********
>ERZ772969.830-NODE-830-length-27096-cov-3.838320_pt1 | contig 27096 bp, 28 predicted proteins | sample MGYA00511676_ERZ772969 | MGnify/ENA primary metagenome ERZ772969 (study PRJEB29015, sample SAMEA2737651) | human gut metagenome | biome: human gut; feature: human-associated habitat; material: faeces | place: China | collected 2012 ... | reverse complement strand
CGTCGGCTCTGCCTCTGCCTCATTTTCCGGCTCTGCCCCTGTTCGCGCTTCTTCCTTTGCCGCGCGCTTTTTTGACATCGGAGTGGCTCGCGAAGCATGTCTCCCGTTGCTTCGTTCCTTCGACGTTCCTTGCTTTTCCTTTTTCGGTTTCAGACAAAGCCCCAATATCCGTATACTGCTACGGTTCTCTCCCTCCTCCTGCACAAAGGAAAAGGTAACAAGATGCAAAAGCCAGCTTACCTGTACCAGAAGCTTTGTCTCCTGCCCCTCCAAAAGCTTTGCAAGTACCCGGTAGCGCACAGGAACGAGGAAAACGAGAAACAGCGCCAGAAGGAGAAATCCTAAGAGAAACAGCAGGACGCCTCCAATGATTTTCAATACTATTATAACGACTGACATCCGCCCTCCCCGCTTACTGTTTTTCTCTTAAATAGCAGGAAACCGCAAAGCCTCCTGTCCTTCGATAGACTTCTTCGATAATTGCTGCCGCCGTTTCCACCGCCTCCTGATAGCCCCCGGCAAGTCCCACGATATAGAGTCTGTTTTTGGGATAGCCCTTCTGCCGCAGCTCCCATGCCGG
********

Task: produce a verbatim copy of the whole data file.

>ERZ772969.830-NODE-830-length-27096-cov-3.838320_pt1 | contig 27096 bp, 28 predicted proteins | sample MGYA00511676_ERZ772969 | MGnify/ENA primary metagenome ERZ772969 (study PRJEB29015, sample SAMEA2737651) | human gut metagenome | biome: human gut; feature: human-associated habitat; material: faeces | place: China | collected 2012 ... | reverse complement strand
CGTCGGCTCTGCCTCTGCCTCATTTTCCGGCTCTGCCCCTGTTCGCGCTTCTTCCTTTGCCGCGCGCTTTTTTGACATCGGAGTGGCTCGCGAAGCATGTCTCCCGTTGCTTCGTTCCTTCGACGTTCCTTGCTTTTCCTTTTTCGGTTTCAGACAAAGCCCCAATATCCGTATACTGCTACGGTTCTCTCCCTCCTCCTGCACAAAGGAAAAGGTAACAAGATGCAAAAGCCAGCTTACCTGTACCAGAAGCTTTGTCTCCTGCCCCTCCAAAAGCTTTGCAAGTACCCGGTAGCGCACAGGAACGAGGAAAACGAGAAACAGCGCCAGAAGGAGAAATCCTAAGAGAAACAGCAGGACGCCTCCAATGATTTTCAATACTATTATAACGACTGACATCCGCCCTCCCCGCTTACTGTTTTTCTCTTAAATAGCAGGAAACCGCAAAGCCTCCTGTCCTTCGATAGACTTCTTCGATAATTGCTGCCGCCGTTTCCACCGCCTCCTGATAGCCCCCGGCAAGTCCCACGATATAGAGTCTGTTTTTGGGATAGCCCTTCTGCCGCAGCTCCCATGCCGG